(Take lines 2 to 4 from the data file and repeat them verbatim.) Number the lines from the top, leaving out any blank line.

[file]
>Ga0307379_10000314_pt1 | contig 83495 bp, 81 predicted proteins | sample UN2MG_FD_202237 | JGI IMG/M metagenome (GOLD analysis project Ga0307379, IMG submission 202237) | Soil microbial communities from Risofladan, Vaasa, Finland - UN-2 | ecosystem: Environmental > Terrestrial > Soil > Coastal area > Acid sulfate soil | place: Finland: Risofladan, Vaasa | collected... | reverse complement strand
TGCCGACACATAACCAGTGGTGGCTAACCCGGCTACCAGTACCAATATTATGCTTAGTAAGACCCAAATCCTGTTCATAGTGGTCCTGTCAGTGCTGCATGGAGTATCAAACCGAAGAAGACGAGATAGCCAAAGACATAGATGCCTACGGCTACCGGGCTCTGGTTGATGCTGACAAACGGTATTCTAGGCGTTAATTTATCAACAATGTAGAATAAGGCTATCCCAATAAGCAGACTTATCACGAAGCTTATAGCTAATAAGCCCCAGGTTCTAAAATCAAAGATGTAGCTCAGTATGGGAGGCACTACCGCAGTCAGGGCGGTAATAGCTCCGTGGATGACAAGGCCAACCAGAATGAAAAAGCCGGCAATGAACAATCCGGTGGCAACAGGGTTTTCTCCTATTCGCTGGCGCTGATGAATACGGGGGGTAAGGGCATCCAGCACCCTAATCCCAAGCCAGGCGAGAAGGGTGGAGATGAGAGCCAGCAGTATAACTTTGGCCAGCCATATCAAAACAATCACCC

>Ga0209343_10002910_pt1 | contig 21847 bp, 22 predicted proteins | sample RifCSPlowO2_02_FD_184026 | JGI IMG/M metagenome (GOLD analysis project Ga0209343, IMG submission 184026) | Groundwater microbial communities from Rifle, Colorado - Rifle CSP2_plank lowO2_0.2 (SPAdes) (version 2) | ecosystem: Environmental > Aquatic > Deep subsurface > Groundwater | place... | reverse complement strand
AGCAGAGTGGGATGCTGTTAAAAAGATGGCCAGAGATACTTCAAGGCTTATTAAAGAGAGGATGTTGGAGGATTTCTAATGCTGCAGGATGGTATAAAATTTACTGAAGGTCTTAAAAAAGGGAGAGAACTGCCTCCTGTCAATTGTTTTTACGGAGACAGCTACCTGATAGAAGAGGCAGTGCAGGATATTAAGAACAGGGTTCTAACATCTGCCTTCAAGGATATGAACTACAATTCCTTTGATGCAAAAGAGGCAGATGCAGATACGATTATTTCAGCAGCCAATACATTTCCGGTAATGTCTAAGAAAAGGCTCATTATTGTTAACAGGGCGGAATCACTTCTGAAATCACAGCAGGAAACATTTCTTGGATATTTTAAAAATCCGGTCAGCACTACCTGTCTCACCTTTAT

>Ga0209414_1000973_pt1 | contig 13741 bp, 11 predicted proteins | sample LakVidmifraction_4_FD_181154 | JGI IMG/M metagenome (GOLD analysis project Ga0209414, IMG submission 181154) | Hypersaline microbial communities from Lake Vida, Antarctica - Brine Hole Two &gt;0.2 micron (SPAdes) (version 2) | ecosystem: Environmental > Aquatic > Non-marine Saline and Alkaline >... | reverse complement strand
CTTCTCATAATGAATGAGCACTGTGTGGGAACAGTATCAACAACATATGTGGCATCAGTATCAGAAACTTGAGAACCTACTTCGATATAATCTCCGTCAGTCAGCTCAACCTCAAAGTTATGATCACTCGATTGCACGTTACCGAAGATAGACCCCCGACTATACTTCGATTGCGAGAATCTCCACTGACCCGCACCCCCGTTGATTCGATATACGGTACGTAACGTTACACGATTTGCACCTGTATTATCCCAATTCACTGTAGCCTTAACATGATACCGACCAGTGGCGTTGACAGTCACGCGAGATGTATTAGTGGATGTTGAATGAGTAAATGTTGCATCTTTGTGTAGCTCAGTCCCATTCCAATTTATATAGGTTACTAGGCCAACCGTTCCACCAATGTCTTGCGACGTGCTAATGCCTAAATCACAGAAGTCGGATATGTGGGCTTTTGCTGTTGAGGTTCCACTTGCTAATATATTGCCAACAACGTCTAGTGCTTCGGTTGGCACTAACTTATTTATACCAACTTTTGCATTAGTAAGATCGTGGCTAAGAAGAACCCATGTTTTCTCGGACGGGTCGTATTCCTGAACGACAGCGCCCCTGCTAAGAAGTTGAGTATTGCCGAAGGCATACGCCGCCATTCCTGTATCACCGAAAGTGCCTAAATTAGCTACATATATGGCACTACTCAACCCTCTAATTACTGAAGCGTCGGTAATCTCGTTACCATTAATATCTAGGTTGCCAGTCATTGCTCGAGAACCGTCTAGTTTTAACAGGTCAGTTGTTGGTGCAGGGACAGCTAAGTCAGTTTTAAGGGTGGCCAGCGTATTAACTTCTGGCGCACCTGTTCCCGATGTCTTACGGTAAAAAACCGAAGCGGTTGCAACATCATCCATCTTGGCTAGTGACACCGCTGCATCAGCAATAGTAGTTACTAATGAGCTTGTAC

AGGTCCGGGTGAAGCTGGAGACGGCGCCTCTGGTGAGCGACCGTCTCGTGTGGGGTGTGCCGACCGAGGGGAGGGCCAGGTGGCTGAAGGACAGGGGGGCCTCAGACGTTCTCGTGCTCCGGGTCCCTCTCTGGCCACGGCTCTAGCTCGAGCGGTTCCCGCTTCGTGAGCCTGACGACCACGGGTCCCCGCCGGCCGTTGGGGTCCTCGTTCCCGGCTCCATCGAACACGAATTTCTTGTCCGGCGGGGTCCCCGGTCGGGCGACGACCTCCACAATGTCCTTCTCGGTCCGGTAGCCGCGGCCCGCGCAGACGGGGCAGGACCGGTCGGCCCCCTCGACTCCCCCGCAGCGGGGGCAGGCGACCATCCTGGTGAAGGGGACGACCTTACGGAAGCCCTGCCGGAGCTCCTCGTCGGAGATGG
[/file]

TGCCGACACATAACCAGTGGTGGCTAACCCGGCTACCAGTACCAATATTATGCTTAGTAAGACCCAAATCCTGTTCATAGTGGTCCTGTCAGTGCTGCATGGAGTATCAAACCGAAGAAGACGAGATAGCCAAAGACATAGATGCCTACGGCTACCGGGCTCTGGTTGATGCTGACAAACGGTATTCTAGGCGTTAATTTATCAACAATGTAGAATAAGGCTATCCCAATAAGCAGACTTATCACGAAGCTTATAGCTAATAAGCCCCAGGTTCTAAAATCAAAGATGTAGCTCAGTATGGGAGGCACTACCGCAGTCAGGGCGGTAATAGCTCCGTGGATGACAAGGCCAACCAGAATGAAAAAGCCGGCAATGAACAATCCGGTGGCAACAGGGTTTTCTCCTATTCGCTGGCGCTGATGAATACGGGGGGTAAGGGCATCCAGCACCCTAATCCCAAGCCAGGCGAGAAGGGTGGAGATGAGAGCCAGCAGTATAACTTTGGCCAGCCATATCAAAACAATCACCC

>Ga0209343_10002910_pt1 | contig 21847 bp, 22 predicted proteins | sample RifCSPlowO2_02_FD_184026 | JGI IMG/M metagenome (GOLD analysis project Ga0209343, IMG submission 184026) | Groundwater microbial communities from Rifle, Colorado - Rifle CSP2_plank lowO2_0.2 (SPAdes) (version 2) | ecosystem: Environmental > Aquatic > Deep subsurface > Groundwater | place... | reverse complement strand
AGCAGAGTGGGATGCTGTTAAAAAGATGGCCAGAGATACTTCAAGGCTTATTAAAGAGAGGATGTTGGAGGATTTCTAATGCTGCAGGATGGTATAAAATTTACTGAAGGTCTTAAAAAAGGGAGAGAACTGCCTCCTGTCAATTGTTTTTACGGAGACAGCTACCTGATAGAAGAGGCAGTGCAGGATATTAAGAACAGGGTTCTAACATCTGCCTTCAAGGATATGAACTACAATTCCTTTGATGCAAAAGAGGCAGATGCAGATACGATTATTTCAGCAGCCAATACATTTCCGGTAATGTCTAAGAAAAGGCTCATTATTGTTAACAGGGCGGAATCACTTCTGAAATCACAGCAGGAAACATTTCTTGGATATTTTAAAAATCCGGTCAGCACTACCTGTCTCACCTTTAT